Broad of Beam

And Heavy Afore the Mast

My father-in-law died at home over the weekend and it feels like the passing of a certain style of talking, thinking, behaving and being.

Just shy of his 97th birthday when he breathed his last, Walter had a knack for expressions—the sort you rarely hear.

My favorite is his description of a relative.

Walter related a silhouette of his relative to my husband, Scott, who needed to pick her out of a crowd.

Because Scott had never laid eyes on her, Walter said, “you’ll know her” by the figure she cuts.

“She’s built broad of beam, and heavy afore the mast.”

Walter was simply stating a fact.

He didn’t have a mean bone in his tiny frame—which earned him the nickname of “Pee-Wee” in high school.

Short but fast, he held his high school’s record for the fastest mile run during his tenure.

Although diminutive, he cut quite the figure in his navy-blue Coast Guard uniform, but, alas, his fashion sense was tragic.

Walter could ply plaid on plaid with carefree abandon. For him, madras and seersucker made a fashion statement.

He traded his World War II uniform for the Wall Street attire of neckties and suits, and put his degree in economics to work in banking and investing, his lifelong career.

His observations were wicked-smart, like the pronouncement that a full-bellied man exhibited a “large corporation.”

Or that a stylish woman was “well-upholstered.”

When his wife was lagging behind, she was “dragging anchor.”

Walter’s endearments of his wife of 72 years, Violet, were sweet indeed.

When Walter talked about Violet to his son, he identified her as, “Your Mother.”

Walter would say, “Your mother is in a mood.”

Or, if Violet were taking a nap, he’d say, “Your mother’s corked off.”

Sometimes–when Walter was mildly annoyed—he would call Violet by her pet name: Henry.

More than once I’ve heard him say, “No, no, no, no, Henry. That’s not right.”

And while Walter was setting the record straight, Henry would shake her head as if to say, no, no, no, no.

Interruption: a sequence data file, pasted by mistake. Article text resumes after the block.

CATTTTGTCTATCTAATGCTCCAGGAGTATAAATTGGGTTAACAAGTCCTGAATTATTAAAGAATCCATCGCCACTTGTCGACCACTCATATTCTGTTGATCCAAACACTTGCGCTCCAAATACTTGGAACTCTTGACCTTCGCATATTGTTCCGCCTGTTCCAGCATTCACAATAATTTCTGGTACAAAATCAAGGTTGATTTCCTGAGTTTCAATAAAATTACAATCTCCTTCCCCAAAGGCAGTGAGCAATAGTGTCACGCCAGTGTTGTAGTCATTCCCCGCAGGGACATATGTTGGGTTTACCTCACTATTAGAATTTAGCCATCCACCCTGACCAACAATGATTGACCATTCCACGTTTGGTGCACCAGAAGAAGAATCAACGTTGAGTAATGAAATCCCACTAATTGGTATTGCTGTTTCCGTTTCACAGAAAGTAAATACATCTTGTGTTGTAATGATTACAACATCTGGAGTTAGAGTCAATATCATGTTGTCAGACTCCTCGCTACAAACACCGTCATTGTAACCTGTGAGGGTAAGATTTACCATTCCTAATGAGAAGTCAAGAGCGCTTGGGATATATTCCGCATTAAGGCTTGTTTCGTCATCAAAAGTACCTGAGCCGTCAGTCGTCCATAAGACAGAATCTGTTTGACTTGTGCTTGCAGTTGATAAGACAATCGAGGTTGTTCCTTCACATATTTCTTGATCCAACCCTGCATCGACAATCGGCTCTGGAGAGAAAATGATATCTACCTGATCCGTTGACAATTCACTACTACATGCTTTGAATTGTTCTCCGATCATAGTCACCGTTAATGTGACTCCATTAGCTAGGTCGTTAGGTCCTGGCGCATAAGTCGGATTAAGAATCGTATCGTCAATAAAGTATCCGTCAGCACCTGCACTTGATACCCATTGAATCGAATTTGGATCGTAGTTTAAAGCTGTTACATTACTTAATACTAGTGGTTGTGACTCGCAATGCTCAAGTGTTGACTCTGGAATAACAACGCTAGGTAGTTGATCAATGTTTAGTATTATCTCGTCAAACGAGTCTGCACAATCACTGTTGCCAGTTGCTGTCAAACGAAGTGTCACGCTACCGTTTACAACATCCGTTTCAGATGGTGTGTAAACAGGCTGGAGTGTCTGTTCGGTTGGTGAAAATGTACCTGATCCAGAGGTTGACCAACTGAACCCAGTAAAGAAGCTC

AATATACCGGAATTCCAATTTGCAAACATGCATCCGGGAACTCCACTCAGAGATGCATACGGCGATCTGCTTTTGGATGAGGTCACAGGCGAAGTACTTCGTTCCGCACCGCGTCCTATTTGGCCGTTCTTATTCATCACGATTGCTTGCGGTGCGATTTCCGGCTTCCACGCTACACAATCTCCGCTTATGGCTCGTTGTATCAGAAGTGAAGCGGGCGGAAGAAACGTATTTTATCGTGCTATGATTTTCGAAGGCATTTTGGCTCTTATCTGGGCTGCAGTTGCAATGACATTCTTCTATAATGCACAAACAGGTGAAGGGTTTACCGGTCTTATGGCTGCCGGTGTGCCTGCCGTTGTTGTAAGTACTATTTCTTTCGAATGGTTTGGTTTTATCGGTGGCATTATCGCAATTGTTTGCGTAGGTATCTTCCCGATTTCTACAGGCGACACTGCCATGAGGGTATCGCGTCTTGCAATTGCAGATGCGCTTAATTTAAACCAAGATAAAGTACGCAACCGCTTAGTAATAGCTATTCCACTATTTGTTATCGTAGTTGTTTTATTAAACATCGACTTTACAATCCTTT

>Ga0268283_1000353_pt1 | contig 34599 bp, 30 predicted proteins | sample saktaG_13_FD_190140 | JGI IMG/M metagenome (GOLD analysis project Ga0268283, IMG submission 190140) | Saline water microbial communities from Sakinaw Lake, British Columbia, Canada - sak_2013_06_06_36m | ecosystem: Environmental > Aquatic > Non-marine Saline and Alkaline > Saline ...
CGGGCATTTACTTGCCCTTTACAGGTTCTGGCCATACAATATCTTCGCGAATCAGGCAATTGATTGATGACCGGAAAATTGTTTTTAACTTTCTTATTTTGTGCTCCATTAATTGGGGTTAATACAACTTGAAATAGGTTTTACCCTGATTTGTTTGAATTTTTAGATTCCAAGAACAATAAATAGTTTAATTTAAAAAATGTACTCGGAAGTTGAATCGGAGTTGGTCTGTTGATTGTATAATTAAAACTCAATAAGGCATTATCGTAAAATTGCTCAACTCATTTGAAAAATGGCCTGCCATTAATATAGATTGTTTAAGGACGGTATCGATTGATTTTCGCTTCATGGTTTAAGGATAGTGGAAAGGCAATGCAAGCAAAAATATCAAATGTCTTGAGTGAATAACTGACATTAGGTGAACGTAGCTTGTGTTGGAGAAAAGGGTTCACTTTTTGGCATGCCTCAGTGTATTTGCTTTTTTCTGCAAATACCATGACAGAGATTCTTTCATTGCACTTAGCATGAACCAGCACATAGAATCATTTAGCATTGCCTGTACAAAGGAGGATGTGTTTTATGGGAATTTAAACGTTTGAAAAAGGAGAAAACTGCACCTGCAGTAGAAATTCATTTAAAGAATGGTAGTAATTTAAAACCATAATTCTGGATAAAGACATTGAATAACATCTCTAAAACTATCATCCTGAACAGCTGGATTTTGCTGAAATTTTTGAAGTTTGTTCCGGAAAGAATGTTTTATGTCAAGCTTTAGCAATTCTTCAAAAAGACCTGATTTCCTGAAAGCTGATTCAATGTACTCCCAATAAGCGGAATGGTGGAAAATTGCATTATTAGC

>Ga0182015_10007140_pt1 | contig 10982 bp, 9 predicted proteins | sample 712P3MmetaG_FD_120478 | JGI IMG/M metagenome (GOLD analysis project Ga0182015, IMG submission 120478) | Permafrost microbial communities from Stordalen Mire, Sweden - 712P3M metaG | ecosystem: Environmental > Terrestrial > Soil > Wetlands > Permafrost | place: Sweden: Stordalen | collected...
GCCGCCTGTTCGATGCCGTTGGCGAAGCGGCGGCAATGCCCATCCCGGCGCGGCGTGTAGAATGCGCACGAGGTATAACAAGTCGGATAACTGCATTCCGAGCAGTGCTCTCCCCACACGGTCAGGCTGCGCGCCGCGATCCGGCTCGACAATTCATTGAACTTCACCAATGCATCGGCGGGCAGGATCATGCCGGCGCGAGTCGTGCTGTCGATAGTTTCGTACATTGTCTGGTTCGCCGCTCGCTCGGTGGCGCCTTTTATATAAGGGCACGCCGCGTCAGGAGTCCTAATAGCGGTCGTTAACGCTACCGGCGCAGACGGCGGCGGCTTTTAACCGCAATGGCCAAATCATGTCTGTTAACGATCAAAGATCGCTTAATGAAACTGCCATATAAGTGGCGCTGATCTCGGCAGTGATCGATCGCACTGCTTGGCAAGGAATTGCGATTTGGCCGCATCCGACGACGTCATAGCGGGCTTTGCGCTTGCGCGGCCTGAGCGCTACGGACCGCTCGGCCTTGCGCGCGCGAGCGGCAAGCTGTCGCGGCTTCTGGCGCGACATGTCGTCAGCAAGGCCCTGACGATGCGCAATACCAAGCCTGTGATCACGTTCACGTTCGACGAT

They would sit side-by-side on the couch, Walter talking, with Violet shaking her head and rolling her eyes.

Sometimes she would vigorously disagree with her husband, and, if Walter couldn’t sway Violet, he would simply shrug his shoulders.

He didn’t hold a grudge and was one of those rare muggles who gave other people the benefit of the doubt no matter what.

As his vigor faded in his 90s, Walter recited statements he called mantras.

I captured one of them:

“We have a long and happy life together.

That’s the new mantra.

We do the best that we can as long as we can and then we fade away like everything else.

We’re out of here.

We’re out of here.

We’re out of here.”


For Walter Leonard Emery

23 June 1921-25 May 2018

Photo of Walter and Violet Emery by C Coleman Emery


About Cynthia Coleman Emery

Professor and researcher at Portland State University who studies science communication, particularly issues that impact American Indians. Dr. Coleman is an enrolled citizen of the Osage Nation.
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3 Responses to Broad of Beam

  1. Having just lost a much loved step-father in law, I imagine I might comprehend something of you loss. But maybe not.


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